Quedlinburger Niederliegende is higher in essential-oil content than other lemon balms. The list of reasons to love and grow lemon balm is endless – it has culinary, cosmetic and medicinal values, and a beautiful lemon scent. The tongue-twister of a name hails from the town of Quedlinburg, which sits just north of the Harz mountains in Germany’s Saxony-Anhalt region. Meanwhile, ‘Niederliegende’ can be translated from German as ‘procumbent’, a botanical adjective meaning ‘growing along the ground without setting roots forth’. This easy-to-grow perennial belongs in every garden!
Height 30 cm
Width 40 cm
Height 25 cm
Width 25 cm
Tomatoes, basils, chamomile, borage, mints, chives, parsley.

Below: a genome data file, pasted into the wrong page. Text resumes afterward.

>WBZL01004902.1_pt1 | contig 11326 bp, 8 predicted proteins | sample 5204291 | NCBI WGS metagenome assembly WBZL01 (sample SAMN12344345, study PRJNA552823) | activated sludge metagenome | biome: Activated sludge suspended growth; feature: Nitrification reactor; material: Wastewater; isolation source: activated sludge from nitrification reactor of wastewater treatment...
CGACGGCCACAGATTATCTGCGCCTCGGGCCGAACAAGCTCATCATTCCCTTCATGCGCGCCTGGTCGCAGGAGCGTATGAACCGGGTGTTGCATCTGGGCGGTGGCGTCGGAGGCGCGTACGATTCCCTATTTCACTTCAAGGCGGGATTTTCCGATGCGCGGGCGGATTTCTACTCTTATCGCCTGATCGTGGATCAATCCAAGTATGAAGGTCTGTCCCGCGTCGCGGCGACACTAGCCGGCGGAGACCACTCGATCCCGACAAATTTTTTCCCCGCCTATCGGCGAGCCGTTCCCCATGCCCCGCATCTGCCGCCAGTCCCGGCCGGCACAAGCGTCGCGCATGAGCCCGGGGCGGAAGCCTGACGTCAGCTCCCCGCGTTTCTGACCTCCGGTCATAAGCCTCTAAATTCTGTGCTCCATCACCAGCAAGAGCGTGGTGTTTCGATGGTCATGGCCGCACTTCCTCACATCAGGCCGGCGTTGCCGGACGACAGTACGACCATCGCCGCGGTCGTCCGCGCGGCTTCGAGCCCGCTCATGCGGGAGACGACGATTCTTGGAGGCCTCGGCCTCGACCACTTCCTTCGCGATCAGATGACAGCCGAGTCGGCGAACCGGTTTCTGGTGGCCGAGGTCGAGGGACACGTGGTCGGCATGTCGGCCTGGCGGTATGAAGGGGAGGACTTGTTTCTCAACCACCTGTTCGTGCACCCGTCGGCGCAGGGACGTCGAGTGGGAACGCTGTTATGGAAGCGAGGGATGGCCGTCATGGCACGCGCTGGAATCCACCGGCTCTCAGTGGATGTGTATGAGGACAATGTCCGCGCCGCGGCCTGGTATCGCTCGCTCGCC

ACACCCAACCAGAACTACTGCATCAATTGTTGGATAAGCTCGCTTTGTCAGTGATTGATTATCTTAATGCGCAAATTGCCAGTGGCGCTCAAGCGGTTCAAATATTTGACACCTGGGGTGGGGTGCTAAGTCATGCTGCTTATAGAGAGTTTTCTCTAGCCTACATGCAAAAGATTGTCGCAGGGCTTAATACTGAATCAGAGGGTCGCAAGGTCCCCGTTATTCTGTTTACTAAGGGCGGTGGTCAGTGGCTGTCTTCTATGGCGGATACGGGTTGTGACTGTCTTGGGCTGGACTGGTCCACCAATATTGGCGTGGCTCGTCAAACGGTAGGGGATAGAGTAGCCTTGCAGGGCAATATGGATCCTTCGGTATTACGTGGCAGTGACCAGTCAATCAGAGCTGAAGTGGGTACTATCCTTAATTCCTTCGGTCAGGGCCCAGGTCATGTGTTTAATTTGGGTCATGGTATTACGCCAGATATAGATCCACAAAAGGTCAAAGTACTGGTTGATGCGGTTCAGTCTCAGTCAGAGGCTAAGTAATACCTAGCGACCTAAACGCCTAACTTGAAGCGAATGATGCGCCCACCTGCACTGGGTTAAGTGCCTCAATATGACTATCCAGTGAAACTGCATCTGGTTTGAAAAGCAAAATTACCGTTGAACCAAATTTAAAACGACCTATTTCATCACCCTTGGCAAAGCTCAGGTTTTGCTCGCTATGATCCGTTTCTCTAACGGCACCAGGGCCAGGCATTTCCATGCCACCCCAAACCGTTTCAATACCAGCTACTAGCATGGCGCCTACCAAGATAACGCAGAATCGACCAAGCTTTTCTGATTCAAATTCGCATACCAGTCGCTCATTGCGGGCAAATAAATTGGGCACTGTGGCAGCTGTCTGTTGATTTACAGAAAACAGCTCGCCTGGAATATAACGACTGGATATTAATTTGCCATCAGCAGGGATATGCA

Indoor Not required
Germination 7-15 days
Harvesting 40-60 days
When sowing 2-3 cm
When thinning 3-5 cm
Sunligth Full sun to partial shade.
Soil Well drained, light and moist soil.
Watering Regular watering, not overdone.
Feeding Addition of fertilizer is not necessary.
Expert tip To keep lemon balm vibrant, trim the plant to about 30 cm high after the plant has stopped blooming for the season.
Attracts bees, butterflies and ladybirds.
Repels mosquitos and fleas.
Lemon balm can be picked at any time, but some of the flavour is lost after flowering. Choose young, bright-green and tender leaves to appreciate the citrusy flavour at its peak!
Medicinal properties Place lemon balm sachets under your pillow for a refreshing, relaxing night’s sleep. Why not give it a go? The smell alone is sure to lift your spirits.
How to eat Add lemon balm to fruit salads, herb butters and sorbets, or use it to add a citrus hint to refreshing fruit drinks and cocktails like the delicious Lemon Balm Honeysuckle. Its lemony flavour also makes it a perfect choice for sauces and marinades for fish.